A Will for The Family Business
Jan. 9, 2019
If you ever consult a financial planner, one of the issues on his or her checklist is going to be, "Do you have an up-to-date will?" It is a standard practice, and not because the planner is trying to sell legal services. The planning process has the objective of organizing a person's financial affairs so as to provide for the client and the client's family. That includes the unexpected death of the client which is sure to be emotionally devastating and can be economically disastrous.
The wisdom of such planning is even more obvious in the case of the owner of a family business. Such an enterprise often depends upon the management expertise of its founder. If he or she is gone, who will replace the founder is a business issue. Who is going to own the company is a legal issue.
If the sole owner of a business dies with a spouse and two children and no will, then the laws of inheritance require that the spouse receive one-third of the decedent's property (including the business) and then the children get the remaining two-thirds. That would be very bad news for a spouse, especially one who put sweat equity into building up the company from nothing.
Consider the hypothetical case of Coverall Roofs, Inc., a roofing contractor. The company is small. Joe, its only shareholder, does all the sales and marketing when he is not supervising the foremen of his six crews.
His wife, Mary, has been married to him for twenty-five years and the company's net income is her sole means of support. They have two sons and a daughter. Peter is a schoolteacher. Jane is the company's comptroller and John left the company after five years to become a general contractor.
Joe has spent his adult life growing Coverall Roofs from a small business into something worth a couple of million dollars (based on its ability to generate a net profit of $200,000 each year). He is encouraged that recent changes in the Federal Estate Tax has made him less of a target for the tax. As of January 1, 2011, a married couple can, with a good estate plan, pass $10 million of assets to their children without any estate tax. That "good news" is temporary because that change in the law only applies to estates in 2011 and 2012. Congress will have to pass another law to extend that protection to anyone who dies after December 31, 2012. Who wins the Presidential Election in 2012 should have a lot to do with the permanency of these changes in the estate tax.
Assume that Joe has prepared a will that leaves everything in trust for his wife and children. The trust provisions call for the payment of all its income to his wife during her lifetime and after her death the trust shuts down by distributing all of its property to the three children. Is that going to work?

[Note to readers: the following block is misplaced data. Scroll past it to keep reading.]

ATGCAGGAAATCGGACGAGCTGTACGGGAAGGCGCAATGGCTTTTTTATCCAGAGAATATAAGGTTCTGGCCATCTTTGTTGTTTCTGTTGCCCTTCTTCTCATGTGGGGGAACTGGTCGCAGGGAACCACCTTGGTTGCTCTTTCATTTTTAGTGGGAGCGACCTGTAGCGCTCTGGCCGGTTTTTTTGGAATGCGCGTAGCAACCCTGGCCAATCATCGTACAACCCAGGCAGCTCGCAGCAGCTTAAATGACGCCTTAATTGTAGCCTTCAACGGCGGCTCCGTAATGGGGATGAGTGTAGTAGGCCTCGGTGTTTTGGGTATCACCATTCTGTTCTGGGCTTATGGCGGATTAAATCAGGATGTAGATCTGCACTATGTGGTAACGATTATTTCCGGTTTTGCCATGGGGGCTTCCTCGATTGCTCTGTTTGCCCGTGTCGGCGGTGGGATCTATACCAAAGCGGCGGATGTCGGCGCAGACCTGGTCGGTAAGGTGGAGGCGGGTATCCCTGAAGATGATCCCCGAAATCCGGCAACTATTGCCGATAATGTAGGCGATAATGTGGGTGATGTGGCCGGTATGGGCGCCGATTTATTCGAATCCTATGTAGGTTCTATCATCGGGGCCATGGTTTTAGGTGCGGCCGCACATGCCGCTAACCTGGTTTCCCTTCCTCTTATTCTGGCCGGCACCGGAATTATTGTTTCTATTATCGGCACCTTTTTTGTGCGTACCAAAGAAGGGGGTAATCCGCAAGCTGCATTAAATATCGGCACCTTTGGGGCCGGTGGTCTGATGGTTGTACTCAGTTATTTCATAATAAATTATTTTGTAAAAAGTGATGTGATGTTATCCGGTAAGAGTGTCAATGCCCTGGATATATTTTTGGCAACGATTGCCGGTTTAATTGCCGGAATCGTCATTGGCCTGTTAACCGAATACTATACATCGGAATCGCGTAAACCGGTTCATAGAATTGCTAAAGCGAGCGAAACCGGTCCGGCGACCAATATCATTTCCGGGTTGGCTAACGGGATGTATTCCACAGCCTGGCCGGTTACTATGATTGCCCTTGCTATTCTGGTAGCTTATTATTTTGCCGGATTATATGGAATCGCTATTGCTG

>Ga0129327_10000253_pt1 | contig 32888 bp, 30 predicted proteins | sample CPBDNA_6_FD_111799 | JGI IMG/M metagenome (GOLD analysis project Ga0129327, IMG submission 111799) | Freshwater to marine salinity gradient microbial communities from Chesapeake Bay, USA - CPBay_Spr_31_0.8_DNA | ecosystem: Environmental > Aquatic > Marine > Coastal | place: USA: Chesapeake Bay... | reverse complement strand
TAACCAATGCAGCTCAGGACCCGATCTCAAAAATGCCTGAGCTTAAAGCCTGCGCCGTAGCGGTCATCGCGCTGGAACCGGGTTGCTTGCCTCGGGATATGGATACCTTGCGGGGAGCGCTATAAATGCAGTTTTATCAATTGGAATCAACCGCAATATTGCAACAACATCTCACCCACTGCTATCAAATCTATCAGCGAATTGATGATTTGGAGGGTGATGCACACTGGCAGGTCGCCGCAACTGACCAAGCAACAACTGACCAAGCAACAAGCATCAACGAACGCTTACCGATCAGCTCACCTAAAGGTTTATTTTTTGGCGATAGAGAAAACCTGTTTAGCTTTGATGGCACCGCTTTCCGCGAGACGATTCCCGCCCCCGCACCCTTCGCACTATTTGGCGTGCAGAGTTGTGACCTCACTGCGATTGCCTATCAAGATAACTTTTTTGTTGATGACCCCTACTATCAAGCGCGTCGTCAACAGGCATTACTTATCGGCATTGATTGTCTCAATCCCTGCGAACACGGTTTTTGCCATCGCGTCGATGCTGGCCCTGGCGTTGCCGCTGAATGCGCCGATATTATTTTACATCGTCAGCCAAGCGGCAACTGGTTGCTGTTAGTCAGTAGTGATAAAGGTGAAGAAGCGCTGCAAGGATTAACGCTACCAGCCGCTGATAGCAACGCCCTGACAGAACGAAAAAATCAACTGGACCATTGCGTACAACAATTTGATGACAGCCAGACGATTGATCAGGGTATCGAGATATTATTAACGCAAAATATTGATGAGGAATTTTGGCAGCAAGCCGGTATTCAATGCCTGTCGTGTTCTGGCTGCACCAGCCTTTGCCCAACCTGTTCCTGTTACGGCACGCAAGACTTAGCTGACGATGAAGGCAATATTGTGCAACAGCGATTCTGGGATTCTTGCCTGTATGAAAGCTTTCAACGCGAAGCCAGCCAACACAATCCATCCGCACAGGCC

Legally it is likely to be the correct approach because it avoids divided ownership of the company and it will probably avoid the Federal Estate Tax. Even if there is no Federal Estate Tax, it serves the purpose of providing an income to Joe's widow.
But it may not work over the long haul for practical business reasons. Who is going to replace Joe as the CEO of Coverall Roofs, Inc.? Shouldn't it be someone in the family? Mary was always a stay-at-home mother and doesn't know how to run the business. Jane is a "numbers" person and does not do well managing people. John could be tempted to come back to the company, but would probably hesitate because he would do better with his own company where he will receive 100% of any growth in the business, instead of the one-third he would receive at Coverall Roofs. He might resent seeing one-third of the company's increased value going to Peter who contributes nothing to the business. He doesn't even work there during his summer vacation from school.
There is no easy solution because this is a human problem as much as a legal problem. Joe needs to formulate a plan that treats his wife and children fairly and provides incentives to those people essential to the success of the family business. It would be best if that plan also increased the likelihood that Coverall Roofs survives into the next generation. Joe put a lot of himself into Coverall Roofs, and does not like the prospect of the company folding, or being sold off, as soon as he is gone.
Any successful small business needs a "will" that embodies a strategy to deal with the inevitable: death and taxes. We can repeal some taxes, but death will always be there.